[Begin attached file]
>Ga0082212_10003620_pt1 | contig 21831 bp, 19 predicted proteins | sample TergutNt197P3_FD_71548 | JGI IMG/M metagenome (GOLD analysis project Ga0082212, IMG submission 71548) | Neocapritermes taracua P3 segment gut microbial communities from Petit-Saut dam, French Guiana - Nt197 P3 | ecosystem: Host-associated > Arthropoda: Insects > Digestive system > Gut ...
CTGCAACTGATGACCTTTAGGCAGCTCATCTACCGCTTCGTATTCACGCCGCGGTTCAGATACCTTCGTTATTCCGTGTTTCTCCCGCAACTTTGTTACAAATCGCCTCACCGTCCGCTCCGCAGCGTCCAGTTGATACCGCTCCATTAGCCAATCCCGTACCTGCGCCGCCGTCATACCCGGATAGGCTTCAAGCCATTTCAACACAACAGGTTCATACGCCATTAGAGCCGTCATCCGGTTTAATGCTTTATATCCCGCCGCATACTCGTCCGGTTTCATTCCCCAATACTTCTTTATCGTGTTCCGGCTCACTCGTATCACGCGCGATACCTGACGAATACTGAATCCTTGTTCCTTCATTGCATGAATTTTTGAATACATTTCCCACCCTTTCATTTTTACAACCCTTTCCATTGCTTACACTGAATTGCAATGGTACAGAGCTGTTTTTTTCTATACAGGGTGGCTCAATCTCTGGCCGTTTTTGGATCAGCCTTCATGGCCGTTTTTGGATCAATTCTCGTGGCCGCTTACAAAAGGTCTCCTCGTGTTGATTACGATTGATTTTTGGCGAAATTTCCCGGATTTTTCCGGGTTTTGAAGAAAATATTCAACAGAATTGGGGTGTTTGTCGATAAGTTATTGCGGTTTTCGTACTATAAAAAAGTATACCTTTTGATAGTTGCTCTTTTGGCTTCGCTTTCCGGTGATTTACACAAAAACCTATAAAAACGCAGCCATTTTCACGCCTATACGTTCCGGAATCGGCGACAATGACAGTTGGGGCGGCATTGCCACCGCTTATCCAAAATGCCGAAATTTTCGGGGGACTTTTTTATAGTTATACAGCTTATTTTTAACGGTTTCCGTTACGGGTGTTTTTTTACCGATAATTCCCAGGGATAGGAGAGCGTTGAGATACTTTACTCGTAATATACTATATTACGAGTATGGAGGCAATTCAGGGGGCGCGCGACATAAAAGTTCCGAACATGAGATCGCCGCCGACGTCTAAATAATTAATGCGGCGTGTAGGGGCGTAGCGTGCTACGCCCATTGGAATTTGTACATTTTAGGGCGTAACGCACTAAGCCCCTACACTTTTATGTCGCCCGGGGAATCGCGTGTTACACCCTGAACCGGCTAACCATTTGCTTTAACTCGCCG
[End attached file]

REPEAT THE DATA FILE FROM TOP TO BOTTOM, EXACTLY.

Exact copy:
>Ga0082212_10003620_pt1 | contig 21831 bp, 19 predicted proteins | sample TergutNt197P3_FD_71548 | JGI IMG/M metagenome (GOLD analysis project Ga0082212, IMG submission 71548) | Neocapritermes taracua P3 segment gut microbial communities from Petit-Saut dam, French Guiana - Nt197 P3 | ecosystem: Host-associated > Arthropoda: Insects > Digestive system > Gut ...
CTGCAACTGATGACCTTTAGGCAGCTCATCTACCGCTTCGTATTCACGCCGCGGTTCAGATACCTTCGTTATTCCGTGTTTCTCCCGCAACTTTGTTACAAATCGCCTCACCGTCCGCTCCGCAGCGTCCAGTTGATACCGCTCCATTAGCCAATCCCGTACCTGCGCCGCCGTCATACCCGGATAGGCTTCAAGCCATTTCAACACAACAGGTTCATACGCCATTAGAGCCGTCATCCGGTTTAATGCTTTATATCCCGCCGCATACTCGTCCGGTTTCATTCCCCAATACTTCTTTATCGTGTTCCGGCTCACTCGTATCACGCGCGATACCTGACGAATACTGAATCCTTGTTCCTTCATTGCATGAATTTTTGAATACATTTCCCACCCTTTCATTTTTACAACCCTTTCCATTGCTTACACTGAATTGCAATGGTACAGAGCTGTTTTTTTCTATACAGGGTGGCTCAATCTCTGGCCGTTTTTGGATCAGCCTTCATGGCCGTTTTTGGATCAATTCTCGTGGCCGCTTACAAAAGGTCTCCTCGTGTTGATTACGATTGATTTTTGGCGAAATTTCCCGGATTTTTCCGGGTTTTGAAGAAAATATTCAACAGAATTGGGGTGTTTGTCGATAAGTTATTGCGGTTTTCGTACTATAAAAAAGTATACCTTTTGATAGTTGCTCTTTTGGCTTCGCTTTCCGGTGATTTACACAAAAACCTATAAAAACGCAGCCATTTTCACGCCTATACGTTCCGGAATCGGCGACAATGACAGTTGGGGCGGCATTGCCACCGCTTATCCAAAATGCCGAAATTTTCGGGGGACTTTTTTATAGTTATACAGCTTATTTTTAACGGTTTCCGTTACGGGTGTTTTTTTACCGATAATTCCCAGGGATAGGAGAGCGTTGAGATACTTTACTCGTAATATACTATATTACGAGTATGGAGGCAATTCAGGGGGCGCGCGACATAAAAGTTCCGAACATGAGATCGCCGCCGACGTCTAAATAATTAATGCGGCGTGTAGGGGCGTAGCGTGCTACGCCCATTGGAATTTGTACATTTTAGGGCGTAACGCACTAAGCCCCTACACTTTTATGTCGCCCGGGGAATCGCGTGTTACACCCTGAACCGGCTAACCATTTGCTTTAACTCGCCG